Kinnear can coach. If the ‘Quakes can keep themselves relevant through the spring, they can hopefully figure out their attack in the summer and be a surprise factor in the Western Conference playoff races later reaches.

9. More questions for LA 

The Galaxy got a big win over the Seattle Sounders this Sunday, mostly on the back of their goalkeeper Jamie Penado.

LA is playing the long game. They want to play well enough in the spring to give themselves a chance in the fall. The question is, how is this team going to look by then?

Bruce Arena has tried out a glut of central midfielders next to Juninho, and none of them have either lit the world on fire or totally disappointed. That will be Steven Gerrard’s spot starting in July.

Where this team is missing a key cog is Landon Donovan’s position on the wing. Gyasi Zardes is better up top next to Robbie Keane – whose form so far this season has been just short of officially worrying – and LA is going to need huge things out of Steven Ishisaki and Jose Villareal to play the kind of football they want.

The good news is, both have looked up to the challenge at various points this year. The other good news is that with AJ DeLaGarza back from injury and Robbie Rogers playing one of the best games of his season against the Sounders, the defense looks fine. It’s going to take some working out, but the Galaxy will be right there at the end. They almost always are.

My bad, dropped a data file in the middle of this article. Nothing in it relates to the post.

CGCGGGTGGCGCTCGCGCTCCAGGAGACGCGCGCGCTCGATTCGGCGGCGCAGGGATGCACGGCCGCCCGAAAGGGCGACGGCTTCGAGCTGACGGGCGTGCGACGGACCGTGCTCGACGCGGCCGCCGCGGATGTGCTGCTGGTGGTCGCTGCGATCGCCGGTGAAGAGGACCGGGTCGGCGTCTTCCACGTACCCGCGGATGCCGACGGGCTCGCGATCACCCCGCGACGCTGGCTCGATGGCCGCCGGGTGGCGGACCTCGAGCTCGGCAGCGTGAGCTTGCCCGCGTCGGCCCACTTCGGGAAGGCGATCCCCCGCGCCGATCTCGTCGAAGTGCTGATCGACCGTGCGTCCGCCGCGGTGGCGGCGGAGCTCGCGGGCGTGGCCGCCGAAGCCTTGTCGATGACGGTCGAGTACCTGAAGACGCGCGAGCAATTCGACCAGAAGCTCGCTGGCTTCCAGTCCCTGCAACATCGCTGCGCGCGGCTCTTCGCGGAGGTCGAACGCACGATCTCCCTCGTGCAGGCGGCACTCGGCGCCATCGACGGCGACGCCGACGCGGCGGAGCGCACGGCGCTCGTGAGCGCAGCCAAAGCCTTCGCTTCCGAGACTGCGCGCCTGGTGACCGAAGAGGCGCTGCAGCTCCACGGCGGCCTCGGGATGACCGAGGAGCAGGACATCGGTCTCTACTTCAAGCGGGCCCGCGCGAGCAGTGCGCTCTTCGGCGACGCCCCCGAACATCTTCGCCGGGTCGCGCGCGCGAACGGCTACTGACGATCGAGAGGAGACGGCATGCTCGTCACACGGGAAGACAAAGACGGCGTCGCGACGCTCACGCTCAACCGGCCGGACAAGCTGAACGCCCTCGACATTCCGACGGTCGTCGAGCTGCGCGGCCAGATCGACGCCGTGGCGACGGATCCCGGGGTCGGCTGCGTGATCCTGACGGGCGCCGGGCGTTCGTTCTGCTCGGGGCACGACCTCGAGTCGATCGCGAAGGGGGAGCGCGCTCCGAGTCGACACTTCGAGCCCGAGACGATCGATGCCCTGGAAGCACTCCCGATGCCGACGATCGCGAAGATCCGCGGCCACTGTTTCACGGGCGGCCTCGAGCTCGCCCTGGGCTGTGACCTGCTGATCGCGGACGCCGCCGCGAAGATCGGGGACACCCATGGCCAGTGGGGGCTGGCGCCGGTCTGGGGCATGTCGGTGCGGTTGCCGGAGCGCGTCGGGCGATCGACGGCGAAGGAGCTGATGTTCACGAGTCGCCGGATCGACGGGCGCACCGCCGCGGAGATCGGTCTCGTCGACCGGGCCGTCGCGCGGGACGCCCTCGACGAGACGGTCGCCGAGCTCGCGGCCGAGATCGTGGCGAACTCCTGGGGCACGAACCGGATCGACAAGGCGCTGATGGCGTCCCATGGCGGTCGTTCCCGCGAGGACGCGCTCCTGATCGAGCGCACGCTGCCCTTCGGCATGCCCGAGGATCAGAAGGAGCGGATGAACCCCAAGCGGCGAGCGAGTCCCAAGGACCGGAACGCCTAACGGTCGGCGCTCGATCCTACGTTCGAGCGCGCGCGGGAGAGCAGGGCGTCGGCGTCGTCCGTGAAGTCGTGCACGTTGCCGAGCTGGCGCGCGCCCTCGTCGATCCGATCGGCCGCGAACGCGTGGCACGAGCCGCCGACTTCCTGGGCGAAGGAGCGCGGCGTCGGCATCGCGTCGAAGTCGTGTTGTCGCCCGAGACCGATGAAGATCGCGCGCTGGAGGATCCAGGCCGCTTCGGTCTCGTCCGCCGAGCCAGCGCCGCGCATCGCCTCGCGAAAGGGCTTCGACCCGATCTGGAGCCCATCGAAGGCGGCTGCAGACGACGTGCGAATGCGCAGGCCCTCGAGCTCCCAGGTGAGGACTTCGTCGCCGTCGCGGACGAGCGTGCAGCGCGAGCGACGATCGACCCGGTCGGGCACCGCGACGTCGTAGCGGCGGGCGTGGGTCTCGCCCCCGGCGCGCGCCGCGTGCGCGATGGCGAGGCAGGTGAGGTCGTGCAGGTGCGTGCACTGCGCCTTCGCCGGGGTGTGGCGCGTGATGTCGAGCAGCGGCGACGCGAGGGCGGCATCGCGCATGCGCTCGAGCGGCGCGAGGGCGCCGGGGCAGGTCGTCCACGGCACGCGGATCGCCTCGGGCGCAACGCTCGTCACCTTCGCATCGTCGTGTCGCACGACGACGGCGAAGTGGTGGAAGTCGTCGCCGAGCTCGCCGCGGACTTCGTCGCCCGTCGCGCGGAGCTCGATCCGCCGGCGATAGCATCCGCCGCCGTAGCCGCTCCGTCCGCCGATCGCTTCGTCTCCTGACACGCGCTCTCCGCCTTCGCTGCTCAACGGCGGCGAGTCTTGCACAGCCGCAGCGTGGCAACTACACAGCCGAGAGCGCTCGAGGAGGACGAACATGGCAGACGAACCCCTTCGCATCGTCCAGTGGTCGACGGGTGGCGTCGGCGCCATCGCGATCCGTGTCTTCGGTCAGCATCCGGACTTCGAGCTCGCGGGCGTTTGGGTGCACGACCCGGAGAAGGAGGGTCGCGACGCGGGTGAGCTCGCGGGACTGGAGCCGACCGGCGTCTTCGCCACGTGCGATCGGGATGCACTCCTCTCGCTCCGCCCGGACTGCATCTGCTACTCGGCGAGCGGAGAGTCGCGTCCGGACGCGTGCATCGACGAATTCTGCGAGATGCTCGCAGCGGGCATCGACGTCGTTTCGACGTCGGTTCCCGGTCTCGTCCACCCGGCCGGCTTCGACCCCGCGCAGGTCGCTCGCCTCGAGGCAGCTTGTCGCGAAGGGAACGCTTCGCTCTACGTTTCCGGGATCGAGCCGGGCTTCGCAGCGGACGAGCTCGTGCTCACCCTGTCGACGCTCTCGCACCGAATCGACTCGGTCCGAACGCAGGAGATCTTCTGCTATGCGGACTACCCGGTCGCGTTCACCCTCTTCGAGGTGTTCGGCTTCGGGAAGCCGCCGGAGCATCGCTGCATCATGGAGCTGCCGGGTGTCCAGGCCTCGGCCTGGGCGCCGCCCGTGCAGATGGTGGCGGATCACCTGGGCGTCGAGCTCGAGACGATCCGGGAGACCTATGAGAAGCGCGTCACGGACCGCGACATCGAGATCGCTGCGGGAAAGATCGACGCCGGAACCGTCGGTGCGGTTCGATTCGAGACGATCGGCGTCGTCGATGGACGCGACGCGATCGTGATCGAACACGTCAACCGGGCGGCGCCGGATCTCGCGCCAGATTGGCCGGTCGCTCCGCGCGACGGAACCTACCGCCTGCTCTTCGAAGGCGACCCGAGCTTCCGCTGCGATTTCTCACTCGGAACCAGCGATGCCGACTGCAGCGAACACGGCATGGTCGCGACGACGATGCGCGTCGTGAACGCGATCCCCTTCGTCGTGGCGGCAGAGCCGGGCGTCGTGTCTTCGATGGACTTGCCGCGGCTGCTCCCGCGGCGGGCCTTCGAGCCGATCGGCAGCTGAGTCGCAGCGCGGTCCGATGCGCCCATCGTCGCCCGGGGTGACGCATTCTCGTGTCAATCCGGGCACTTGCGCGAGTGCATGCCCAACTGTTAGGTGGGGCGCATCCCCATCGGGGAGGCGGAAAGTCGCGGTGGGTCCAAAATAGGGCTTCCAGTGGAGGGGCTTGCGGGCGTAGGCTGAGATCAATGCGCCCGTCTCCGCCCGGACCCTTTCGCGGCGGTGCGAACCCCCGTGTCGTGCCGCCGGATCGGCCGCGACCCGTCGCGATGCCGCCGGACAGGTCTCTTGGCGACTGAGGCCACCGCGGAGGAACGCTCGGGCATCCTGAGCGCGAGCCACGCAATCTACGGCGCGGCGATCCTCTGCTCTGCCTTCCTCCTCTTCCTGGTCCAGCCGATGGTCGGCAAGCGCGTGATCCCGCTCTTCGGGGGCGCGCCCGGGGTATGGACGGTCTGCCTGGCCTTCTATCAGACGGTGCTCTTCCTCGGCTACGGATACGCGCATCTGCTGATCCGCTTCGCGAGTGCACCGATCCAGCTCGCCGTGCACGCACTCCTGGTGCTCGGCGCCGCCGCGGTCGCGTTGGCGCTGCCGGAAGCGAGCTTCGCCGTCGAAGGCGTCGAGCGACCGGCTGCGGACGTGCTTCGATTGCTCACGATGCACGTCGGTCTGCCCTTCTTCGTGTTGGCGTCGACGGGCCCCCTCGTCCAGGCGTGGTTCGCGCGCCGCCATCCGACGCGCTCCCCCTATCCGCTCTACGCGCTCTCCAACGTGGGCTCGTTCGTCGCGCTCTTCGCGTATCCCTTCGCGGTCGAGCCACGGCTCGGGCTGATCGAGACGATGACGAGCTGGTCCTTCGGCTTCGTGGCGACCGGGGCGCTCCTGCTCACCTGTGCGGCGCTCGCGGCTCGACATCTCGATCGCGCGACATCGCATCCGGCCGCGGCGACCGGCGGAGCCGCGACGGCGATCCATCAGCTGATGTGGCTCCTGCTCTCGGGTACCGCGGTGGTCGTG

10. Meanwhile in Toronto… 

TFC’s bye week was hardly without incident, as rumors circulated throughout MLS circles that Michael Bradley has been taking a role making lineup decisions.

It’s hard to know whether there’s any validity to that rumor, but TFC needs to have perspective and keep its head above water. I know it’s hard. Because of its stadium expansion, Toronto has had to start the season with a seven-game road trip throughout the first nine weeks of the season – something that would crush even the very best teams in the league.

When Toronto gets to May, it’s looking at the vast majority of its remaining games at home at what will be the biggest soccer specific stadium in the league. BMO Field looks terrific, and it should rock if Toronto can finally capitalize on its huge potential. The first part of this season is simply an exercise in patience and not imploding.